Even with all this going for them, the carefree lifestyle fails to bring a smile to their pale, conceited countenances. When unfeeling becomes passe, they find victims, drain their blood and suddenly their lonely hipster club has increased in numbers. On the physical side of things, they experience an enhanced strength and, one would gather, virility too. That along with the whole immortality thing… depending on what kind of author penned them into existence, there might be some sexual exploration going on. After all, living hundreds of years….thousands of years…that same old position, same old partner, is bound to get dull…
Perhaps when you think about it, the vampire is the perfect symbol for an oft- perceived crop of young urbanites associated with privilege, lack of responsibility, and a wanton lifestyle. While I don’t like to deal in stereotypes, many might say their Transylvania is the increasingly gentrified New York City borough of Brooklyn. Certain neighborhoods seem to cater specifically to ultra fashion conscious, partygoers, consuming the latest trends with a seemingly unquenchable thirst and a supporting bankroll. No sour grapes over here…It’s just a perception after all.
This would give some meaning to an otherwise inconsequent but hysterical horror comedy written, directed, and starring Brooklyn based writer/artist Onur Tukel, in which the things that doesn’t change after the lead character’s transformation into a vampire are more notable than what does. An early moment has Erick stumbling upon a bloody victim, which prompts a halfhearted attempt to borrow another guy’s cellphone to dial 911. This is derailed when they get to talking about the main character’s resemblance to Jerry Garcia. The thoughtlessness and cruelty remains pretty much consistent with this on either side of the afterlife.
Onur plays Erik, a thoroughly horrendous person, who is played with such ease, one has to wonder how much is autobiographical, how much is an explosion of repressed id, and how much is a straight-faced sendup of his generational peers? His faults manifest in the most likeable of ways, though. In his early forties and with a stature somewhere between swarthy and cuddly, he shows an intense aversion to commitment, a blatant self-centeredness, and a certain sort of modern day folk hero’s joyful propensity for being horrible at his corporate office job, refined to an art. Ever rationalizing, he excuses his status as worst employee because ‘everyone else is so good.’ He is also oozing with bad taste, most notably sinking to new depths of degradation as he indulges an office crush.
Erik first appears on a date with his girlfriend of three years, Jody, in a scene indicative of his wariness to commitment. His unwillingness to take his relationship to the next level leads to a breakup and subsequent pursuit of other carnal relations with varying results, but always a touch of failure. At the same time, he tries to get back together with Jody. It's a not unfamiliar case of inability to achieve happiness because the grass might be greener on the other side.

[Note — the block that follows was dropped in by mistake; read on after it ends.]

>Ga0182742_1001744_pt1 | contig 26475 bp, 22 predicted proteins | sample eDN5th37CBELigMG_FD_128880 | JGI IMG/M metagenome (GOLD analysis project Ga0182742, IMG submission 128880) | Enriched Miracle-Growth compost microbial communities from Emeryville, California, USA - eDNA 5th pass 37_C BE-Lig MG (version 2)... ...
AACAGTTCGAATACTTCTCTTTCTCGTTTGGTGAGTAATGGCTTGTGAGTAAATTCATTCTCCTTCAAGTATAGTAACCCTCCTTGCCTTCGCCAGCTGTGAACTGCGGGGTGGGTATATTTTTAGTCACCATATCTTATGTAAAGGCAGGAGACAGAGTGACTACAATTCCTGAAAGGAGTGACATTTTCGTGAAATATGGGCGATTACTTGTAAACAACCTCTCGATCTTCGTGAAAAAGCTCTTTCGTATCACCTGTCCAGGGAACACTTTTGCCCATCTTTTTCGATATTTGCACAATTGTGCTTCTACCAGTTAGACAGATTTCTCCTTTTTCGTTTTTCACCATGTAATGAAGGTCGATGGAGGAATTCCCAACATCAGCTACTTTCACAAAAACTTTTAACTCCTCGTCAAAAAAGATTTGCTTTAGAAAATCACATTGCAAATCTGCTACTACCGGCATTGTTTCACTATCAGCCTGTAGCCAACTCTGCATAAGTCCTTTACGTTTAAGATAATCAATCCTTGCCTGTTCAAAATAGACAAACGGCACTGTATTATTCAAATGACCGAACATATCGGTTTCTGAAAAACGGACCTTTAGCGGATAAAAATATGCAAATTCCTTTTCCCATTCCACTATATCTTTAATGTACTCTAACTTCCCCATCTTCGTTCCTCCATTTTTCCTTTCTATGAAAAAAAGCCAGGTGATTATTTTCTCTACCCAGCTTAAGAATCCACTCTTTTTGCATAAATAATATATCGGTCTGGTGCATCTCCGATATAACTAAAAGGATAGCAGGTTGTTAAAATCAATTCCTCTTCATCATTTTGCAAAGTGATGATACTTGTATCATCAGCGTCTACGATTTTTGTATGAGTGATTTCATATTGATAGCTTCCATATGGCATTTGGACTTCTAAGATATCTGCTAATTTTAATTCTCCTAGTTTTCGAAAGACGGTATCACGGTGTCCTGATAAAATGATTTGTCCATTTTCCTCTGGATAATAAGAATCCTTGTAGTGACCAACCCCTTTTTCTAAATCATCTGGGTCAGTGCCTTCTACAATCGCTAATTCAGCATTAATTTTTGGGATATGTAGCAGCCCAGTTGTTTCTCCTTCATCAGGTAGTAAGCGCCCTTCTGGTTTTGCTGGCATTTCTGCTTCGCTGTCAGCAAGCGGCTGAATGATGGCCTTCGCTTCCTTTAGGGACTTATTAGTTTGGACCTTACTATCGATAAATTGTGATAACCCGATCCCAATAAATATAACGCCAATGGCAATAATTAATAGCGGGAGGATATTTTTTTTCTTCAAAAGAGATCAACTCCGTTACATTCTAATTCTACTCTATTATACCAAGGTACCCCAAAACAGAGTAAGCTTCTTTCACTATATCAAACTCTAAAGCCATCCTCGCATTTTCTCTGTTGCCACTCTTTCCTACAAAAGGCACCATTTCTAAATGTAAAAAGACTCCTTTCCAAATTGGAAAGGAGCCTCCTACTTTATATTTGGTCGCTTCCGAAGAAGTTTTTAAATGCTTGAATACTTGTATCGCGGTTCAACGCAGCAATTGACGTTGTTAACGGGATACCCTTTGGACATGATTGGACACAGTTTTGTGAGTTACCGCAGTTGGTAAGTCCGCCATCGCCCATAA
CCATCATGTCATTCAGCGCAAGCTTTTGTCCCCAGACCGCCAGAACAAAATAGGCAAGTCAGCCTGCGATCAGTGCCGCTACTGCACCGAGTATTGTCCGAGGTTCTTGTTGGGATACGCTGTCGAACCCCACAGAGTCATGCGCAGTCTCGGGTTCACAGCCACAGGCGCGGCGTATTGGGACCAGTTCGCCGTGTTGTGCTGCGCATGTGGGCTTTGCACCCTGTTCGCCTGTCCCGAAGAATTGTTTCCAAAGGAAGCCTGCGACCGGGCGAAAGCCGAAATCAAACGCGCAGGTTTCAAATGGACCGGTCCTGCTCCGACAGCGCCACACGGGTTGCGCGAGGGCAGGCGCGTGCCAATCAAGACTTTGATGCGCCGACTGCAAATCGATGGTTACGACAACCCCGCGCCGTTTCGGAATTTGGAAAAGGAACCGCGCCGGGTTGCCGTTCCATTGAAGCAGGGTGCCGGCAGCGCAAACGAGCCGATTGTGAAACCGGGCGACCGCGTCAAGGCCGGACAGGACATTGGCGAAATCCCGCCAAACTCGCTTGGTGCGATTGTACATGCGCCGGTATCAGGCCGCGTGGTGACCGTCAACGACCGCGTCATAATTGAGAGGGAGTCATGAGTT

When Erik falls prey to a niftily attired creature of the night, it’s a pure comedy of mismatched content and reaction. Confronted with the threat of death, he reacts with as though being psychoanalyzed on the therapist’s couch. He fears so many things, yet death may actually come as a relief. Many would call it a line of thought only afforded to those with the luxury of time to indulge in endless self-absorbed pondering.
What does a self-obsessed loser do upon receiving eternal life and a bloodlust? Yes, he feeds the need for the red sustenance, while avoiding some of the classic pitfalls besieging vampires since forever. But traversing the mortal world does little to broaden his perspective. It’s back to the same sexual conquests, with a heightened urgency to improve on his previous disappointing efforts. And with the influx of freewheeling relations comes a renewed campaign to get back together with the ex. Is this lack of contentment – unhappiness with a life partner, unhappiness with playing the field -- symptomatic of a generational malaise, born of entitlement and the promise of having one’s way without sacrifice or compromise?
The patter of Tukel’s largely dialogue based comedy has a seamless beat and reveals an assured comic voice. A solid dose of nebbish with a delivery that is a few notches more energetic than Todd Barry, the audacity of Tim and Eric, and a preoccupation with romantic success rate in league with Louis CK. The quick-wittedness of banter can seem improvised at times, but clever callbacks to earlier scenes suggest the work of careful construction.
So how does the supernatural aura of being a vampire affect the modern day urban afflicted relationship? Fear not, not a shred of taste or decency will be expended in seeking an answer.
SUMMER OF BLOOD has one remaining screening on Saturday, April 26th. Click here for details or to buy tickets. (TRI-HACK: standing on those rush lines does work if you get there early enough!)
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